So, I’ve been thinking about that as a problem. How do you do that? I talked to some people at a large library system in New York City. I don’t want to go too much into it, but they were like, “That’s not really a library thing.” I was like, “Could they come in? Could we make a digital archive for them, where people … Where their foster parents e-mail an address with pictures of these kids, so that when they’re 20, they can come in and be like, ‘Here’s who I am. I would like to get my digital archive now.’”And the library was like, “Uh, that’s not really what we do. Like, it’s just not a library problem.”
RD: Kind of a fucked-up manifestation of “who’s going to take care of this?”
PF: Yeah. I think a lot about that one, because why isn’t there a system? Archive.org comes close.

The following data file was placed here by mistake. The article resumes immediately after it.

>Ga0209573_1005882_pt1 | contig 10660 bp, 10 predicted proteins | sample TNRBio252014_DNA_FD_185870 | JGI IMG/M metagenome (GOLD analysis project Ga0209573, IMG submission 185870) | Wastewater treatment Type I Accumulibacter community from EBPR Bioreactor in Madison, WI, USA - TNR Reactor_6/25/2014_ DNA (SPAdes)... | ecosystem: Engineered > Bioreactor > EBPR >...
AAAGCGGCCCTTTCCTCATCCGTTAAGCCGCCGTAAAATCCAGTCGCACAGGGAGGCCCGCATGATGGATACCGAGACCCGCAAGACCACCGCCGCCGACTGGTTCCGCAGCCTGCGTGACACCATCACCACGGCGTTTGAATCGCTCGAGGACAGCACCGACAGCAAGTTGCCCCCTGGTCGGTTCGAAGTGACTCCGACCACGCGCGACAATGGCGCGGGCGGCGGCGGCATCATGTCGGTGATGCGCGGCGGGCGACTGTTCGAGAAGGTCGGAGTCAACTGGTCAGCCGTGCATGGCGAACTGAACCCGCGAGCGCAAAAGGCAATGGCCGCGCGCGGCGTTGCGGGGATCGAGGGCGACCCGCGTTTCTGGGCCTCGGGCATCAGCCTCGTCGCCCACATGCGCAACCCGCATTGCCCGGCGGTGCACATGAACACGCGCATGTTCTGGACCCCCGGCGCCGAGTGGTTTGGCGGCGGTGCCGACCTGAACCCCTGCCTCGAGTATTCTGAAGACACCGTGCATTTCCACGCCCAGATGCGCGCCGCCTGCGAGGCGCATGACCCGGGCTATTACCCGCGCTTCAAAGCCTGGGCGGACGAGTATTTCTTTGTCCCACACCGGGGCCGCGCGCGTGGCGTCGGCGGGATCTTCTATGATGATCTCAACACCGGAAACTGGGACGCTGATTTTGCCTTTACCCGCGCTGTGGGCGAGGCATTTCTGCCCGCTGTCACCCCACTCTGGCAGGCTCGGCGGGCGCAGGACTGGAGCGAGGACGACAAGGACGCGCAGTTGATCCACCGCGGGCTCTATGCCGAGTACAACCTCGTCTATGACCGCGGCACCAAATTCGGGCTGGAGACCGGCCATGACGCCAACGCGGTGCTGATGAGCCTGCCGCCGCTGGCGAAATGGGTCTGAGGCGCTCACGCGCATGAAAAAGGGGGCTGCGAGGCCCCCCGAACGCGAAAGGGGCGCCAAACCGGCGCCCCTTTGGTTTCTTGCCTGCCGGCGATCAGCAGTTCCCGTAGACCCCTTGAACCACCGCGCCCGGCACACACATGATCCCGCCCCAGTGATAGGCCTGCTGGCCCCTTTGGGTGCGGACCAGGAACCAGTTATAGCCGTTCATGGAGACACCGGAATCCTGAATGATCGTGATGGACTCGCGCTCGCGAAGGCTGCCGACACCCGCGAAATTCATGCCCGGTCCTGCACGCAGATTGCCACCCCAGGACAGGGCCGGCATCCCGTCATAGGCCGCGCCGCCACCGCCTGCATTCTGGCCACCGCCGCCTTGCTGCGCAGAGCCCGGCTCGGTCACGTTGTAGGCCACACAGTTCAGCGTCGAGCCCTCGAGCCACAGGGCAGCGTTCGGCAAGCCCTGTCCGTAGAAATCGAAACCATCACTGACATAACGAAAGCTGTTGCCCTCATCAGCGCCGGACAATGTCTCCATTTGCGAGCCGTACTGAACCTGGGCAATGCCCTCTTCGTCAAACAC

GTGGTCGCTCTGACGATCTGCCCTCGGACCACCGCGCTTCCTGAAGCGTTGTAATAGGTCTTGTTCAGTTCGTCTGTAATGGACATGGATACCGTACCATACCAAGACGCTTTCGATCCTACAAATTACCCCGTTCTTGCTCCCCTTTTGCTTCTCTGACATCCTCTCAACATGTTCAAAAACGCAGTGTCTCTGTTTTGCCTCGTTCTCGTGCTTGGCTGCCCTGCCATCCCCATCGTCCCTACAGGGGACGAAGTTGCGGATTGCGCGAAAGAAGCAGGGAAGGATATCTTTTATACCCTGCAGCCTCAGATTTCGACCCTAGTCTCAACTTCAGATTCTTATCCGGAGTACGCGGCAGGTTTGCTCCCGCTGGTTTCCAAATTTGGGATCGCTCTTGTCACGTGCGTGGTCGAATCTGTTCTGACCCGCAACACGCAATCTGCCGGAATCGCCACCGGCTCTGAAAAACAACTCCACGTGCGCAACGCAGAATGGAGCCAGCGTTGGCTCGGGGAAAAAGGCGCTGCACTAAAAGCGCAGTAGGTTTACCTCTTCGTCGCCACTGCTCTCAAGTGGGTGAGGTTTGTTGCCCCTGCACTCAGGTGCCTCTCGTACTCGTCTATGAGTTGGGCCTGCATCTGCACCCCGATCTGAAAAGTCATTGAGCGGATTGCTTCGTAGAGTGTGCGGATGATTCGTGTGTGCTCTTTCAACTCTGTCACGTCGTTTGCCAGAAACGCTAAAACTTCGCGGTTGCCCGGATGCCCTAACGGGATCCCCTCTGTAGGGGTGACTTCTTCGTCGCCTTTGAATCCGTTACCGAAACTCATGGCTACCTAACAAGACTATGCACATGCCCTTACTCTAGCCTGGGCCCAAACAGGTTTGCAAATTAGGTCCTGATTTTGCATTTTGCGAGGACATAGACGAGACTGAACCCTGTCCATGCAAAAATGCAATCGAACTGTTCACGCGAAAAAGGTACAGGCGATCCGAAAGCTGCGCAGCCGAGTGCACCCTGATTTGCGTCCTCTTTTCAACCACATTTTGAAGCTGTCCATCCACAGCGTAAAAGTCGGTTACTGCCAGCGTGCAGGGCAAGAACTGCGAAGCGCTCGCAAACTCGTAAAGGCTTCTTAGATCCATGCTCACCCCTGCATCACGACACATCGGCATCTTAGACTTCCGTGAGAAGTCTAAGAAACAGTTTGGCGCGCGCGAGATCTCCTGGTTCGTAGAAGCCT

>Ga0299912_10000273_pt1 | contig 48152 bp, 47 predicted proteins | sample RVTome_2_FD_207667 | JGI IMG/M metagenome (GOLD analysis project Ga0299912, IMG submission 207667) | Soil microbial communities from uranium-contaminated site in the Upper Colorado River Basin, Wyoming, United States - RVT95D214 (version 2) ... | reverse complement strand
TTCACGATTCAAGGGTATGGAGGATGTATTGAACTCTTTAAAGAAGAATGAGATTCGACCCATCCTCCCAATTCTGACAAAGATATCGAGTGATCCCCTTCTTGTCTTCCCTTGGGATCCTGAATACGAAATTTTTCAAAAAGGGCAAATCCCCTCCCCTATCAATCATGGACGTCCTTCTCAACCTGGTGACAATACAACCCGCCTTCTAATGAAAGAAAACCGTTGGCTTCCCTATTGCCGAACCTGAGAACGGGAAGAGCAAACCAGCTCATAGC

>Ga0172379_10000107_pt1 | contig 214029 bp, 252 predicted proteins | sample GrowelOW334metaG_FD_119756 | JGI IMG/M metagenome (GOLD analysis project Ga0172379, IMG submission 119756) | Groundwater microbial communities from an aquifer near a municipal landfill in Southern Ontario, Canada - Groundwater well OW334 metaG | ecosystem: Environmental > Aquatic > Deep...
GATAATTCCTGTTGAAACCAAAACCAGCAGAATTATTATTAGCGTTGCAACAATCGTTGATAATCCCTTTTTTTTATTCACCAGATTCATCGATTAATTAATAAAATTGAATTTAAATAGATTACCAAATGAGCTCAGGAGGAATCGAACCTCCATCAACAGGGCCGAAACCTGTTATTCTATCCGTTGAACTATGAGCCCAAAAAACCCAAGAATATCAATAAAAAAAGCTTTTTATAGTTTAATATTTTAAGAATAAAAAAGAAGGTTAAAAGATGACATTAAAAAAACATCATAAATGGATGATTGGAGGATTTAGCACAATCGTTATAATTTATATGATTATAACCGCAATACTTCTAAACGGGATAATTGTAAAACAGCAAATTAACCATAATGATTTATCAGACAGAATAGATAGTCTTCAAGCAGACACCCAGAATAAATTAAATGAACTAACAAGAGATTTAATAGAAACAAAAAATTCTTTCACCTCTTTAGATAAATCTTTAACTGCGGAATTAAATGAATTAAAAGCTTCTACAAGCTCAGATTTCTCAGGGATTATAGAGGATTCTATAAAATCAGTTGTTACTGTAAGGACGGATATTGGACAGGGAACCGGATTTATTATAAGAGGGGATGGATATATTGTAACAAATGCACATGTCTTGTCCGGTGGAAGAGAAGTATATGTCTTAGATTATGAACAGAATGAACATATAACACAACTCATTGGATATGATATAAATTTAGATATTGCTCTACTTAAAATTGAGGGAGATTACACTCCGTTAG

PF: But there’s nothing that’s like, “We will be a repository for vulnerable populations, or for people who otherwise don’t have a memory.”
RD: Because the cost is not necessarily, how expensive is the machine, and the electricity, and the data connection that’s going to keep this alive...
PF: That approaches zero.
RD: What’s expensive is the responsibility.
PF: That’s exactly it.
RD: The time and the care.
PF: Well, and also issues like privacy and validation. You can’t just come in and get anybody’s data, so how do you prove who you are, things like that? So I’ve been thinking about that as the fundamental piece.